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FTC bans major data broker from selling invasive location tracking details

FTC bans major data broker from selling invasive location tracking details

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Information sold by Outlogic (formerly X-Mode Social) could track consumers visiting sensitive locations like shelters, medical clinics, and places of worship.

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The settlement comes over three years after Google and Apple banned X-Mode Social’s tracking software from their app stores.
Image: The Verge / Alex Castro

The US Federal Trade Commission (FTC) has prohibited Outlogic, the massive US data broker formerly known as X-Mode Social, from selling or sharing sensitive information that can be used to track people’s locations as part of the regulator’s first data tracking settlement. The settlement is intended to resolve accusations made by the FTC that Outlogic “did not implement reasonable or appropriate safeguards” to prevent the location information it sold from being mishandled by third parties and potentially endangering consumers. 

According to the FTC, the data associated with mobile advertising that Outlogic sold to hundreds of clients wasn’t anonymized and was capable of tracking specific individuals to sensitive locations like domestic abuse shelters, places of worship, and reproductive health clinics. For at least one of its contracts, the FTC said that Outlogic sold information about consumers who had visited specific medical facilities and pharmacies within a certain region of Columbus, Ohio to an unnamed private clinical research company.

In its complaint, the regulator claimed that Outlogic had violated consumer privacy by failing to implement policies for removing sensitive location information from the raw location data it sold until “at least May 2023.” Outlogic gathered detailed location data by purchasing it from other brokers, collecting it with its own Drunk Mode and Walk Against Humanity apps, and relying on third-party apps that integrated its location tracking software. The FTC criticized the company for allegedly failing to fully inform customers regarding how the location data it was collecting would be used and to honor requests from Android users to not be tracked.

Under the settlement, Outlogic is additionally required to delete or otherwise destroy all the location data it unlawfully collected from mobile apps, alongside any products produced from it — unless the broker renders the data non-sensitive or obtains consent from customers. The decision marks the first time that a settlement has been struck between the commission and a data broker regarding misuse of individual users’ geolocation data, but experts believe more still needs to be done.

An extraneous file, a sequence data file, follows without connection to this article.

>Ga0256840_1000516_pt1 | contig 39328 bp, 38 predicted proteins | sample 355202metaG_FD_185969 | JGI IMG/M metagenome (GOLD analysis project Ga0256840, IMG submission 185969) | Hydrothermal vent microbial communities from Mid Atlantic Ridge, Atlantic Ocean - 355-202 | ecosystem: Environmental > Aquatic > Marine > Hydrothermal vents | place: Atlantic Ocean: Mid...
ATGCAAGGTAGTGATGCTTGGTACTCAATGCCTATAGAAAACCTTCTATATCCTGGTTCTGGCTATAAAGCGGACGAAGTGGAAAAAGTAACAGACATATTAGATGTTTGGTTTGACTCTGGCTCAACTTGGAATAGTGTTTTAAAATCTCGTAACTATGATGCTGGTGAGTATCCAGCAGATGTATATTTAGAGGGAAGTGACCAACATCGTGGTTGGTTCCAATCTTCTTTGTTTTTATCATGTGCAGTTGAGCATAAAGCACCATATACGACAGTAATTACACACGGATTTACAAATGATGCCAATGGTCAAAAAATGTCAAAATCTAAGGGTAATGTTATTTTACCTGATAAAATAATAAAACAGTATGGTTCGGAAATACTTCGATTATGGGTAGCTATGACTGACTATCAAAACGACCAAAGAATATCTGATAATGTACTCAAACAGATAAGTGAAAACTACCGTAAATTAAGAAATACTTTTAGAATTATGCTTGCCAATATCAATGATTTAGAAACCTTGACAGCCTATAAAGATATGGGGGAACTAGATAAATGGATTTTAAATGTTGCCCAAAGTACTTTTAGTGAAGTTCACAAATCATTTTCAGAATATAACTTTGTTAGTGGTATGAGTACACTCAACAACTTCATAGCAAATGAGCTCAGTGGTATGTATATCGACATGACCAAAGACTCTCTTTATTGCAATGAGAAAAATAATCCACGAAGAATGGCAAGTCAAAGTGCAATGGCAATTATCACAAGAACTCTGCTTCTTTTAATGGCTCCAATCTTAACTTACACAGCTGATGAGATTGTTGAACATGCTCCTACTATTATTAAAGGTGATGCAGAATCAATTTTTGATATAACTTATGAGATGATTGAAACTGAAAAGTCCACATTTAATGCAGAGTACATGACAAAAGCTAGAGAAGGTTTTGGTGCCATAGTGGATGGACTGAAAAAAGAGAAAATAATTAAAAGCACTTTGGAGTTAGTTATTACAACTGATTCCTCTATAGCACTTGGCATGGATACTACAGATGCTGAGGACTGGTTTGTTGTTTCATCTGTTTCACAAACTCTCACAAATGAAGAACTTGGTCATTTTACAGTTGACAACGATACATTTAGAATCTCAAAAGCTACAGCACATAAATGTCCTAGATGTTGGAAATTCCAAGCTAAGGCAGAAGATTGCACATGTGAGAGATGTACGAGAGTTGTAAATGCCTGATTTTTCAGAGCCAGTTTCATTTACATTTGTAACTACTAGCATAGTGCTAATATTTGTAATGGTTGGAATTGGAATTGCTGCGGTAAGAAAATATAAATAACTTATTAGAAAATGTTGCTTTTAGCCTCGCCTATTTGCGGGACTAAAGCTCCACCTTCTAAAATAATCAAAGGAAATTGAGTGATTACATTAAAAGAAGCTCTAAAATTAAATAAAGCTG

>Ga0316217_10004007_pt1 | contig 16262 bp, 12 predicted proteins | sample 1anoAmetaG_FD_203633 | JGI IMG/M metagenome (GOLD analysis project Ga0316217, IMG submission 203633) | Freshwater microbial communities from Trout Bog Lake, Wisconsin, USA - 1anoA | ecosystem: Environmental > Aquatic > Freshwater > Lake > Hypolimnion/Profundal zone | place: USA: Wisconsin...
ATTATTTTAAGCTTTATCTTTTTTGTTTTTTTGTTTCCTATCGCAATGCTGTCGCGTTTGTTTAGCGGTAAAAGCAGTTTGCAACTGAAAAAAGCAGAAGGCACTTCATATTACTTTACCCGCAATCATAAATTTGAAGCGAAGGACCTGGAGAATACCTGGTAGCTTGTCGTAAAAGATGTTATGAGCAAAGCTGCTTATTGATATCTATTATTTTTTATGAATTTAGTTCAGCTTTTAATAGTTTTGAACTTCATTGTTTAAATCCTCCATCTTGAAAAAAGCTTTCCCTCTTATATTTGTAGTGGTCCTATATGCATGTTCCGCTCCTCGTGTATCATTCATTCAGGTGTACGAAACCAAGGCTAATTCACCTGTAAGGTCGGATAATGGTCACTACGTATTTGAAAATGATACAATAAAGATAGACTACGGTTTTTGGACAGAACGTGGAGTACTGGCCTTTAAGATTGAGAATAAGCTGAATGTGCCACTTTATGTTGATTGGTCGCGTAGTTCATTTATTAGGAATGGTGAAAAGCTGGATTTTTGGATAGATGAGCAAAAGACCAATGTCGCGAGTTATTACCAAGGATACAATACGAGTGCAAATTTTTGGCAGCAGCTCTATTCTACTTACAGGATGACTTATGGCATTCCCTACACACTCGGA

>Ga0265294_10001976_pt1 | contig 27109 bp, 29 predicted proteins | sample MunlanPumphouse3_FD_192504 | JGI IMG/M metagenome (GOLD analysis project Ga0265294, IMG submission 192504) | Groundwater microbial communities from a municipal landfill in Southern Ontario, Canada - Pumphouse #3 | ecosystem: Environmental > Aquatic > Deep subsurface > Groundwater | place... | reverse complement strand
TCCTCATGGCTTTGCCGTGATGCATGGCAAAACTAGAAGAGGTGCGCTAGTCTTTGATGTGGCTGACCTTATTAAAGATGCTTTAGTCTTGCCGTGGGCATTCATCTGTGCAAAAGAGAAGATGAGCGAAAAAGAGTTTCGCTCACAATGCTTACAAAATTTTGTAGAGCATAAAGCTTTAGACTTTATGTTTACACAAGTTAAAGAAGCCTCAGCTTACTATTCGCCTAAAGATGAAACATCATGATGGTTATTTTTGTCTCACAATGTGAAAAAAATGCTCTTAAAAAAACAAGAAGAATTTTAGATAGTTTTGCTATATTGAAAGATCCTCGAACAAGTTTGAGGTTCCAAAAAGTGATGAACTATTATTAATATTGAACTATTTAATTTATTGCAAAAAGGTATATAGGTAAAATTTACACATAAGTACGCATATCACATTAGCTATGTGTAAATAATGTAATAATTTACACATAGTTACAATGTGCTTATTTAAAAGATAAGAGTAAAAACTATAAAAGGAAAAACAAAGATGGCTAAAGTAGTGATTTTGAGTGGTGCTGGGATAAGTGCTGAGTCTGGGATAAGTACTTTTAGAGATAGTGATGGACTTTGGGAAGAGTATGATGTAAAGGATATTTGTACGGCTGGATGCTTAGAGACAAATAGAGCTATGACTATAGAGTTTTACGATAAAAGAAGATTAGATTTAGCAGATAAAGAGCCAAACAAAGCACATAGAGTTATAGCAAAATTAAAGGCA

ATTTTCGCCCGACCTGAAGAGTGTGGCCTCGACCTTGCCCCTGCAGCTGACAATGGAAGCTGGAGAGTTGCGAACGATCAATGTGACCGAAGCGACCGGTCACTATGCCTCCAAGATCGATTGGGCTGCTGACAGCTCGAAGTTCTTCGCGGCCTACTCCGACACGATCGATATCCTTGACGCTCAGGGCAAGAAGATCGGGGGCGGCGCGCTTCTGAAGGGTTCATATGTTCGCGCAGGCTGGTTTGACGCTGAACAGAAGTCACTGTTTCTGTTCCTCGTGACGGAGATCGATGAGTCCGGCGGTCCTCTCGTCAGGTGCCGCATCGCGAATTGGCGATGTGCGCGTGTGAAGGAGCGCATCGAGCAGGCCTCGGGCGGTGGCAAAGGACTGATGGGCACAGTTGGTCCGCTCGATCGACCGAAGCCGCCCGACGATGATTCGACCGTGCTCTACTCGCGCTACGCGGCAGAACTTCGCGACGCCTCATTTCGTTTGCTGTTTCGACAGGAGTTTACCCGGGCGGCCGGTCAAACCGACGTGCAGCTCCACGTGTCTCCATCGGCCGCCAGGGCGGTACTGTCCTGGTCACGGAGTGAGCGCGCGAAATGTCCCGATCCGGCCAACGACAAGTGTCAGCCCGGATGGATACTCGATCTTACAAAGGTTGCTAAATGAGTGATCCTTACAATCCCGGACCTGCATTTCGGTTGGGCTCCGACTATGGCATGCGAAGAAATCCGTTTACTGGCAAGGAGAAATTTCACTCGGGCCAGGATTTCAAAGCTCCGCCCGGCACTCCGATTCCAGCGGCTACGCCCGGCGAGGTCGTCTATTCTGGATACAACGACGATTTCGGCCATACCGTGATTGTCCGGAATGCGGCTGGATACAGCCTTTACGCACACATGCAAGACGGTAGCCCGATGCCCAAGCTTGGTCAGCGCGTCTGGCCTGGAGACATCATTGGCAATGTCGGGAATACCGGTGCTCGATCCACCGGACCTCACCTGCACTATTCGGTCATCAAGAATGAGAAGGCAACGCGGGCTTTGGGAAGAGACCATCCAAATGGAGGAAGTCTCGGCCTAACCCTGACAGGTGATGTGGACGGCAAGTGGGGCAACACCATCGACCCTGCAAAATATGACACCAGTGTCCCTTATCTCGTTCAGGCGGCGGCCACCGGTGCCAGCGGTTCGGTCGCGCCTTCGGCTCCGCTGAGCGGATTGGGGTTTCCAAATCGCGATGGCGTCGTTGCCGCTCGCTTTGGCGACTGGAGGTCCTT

“While the FTC’s action is encouraging, the agency should not have to play data broker whack-a-mole”

In September 2020, Oregon Senator Ron Wyden discovered that Outlogic (then X-Mode Social) had sold location data to US military contractors, prompting Google and Apple to ban the broker’s tracking software from their app stores. “I commend the FTC for taking tough action to hold this shady location data broker responsible for its sale of Americans’ location data,” Wyden said in a statement responding to the settlement. “While the FTC’s action is encouraging, the agency should not have to play data broker whack-a-mole. Congress needs to pass tough privacy legislation to protect Americans’ personal information and prevent government agencies from going around the courts by buying our data from data brokers.”

Cody Venzke, senior policy counsel at ACLU, echoed similar sentiments. “This settlement underscores that tech companies can and must honor our right to privacy and shines a light on why it’s essential for Congress to pass meaningful privacy legislation. We deserve to know who is collecting our information and how they are using it, and we need effective tools to stop companies from using our data against our wishes — or using it to harm us.”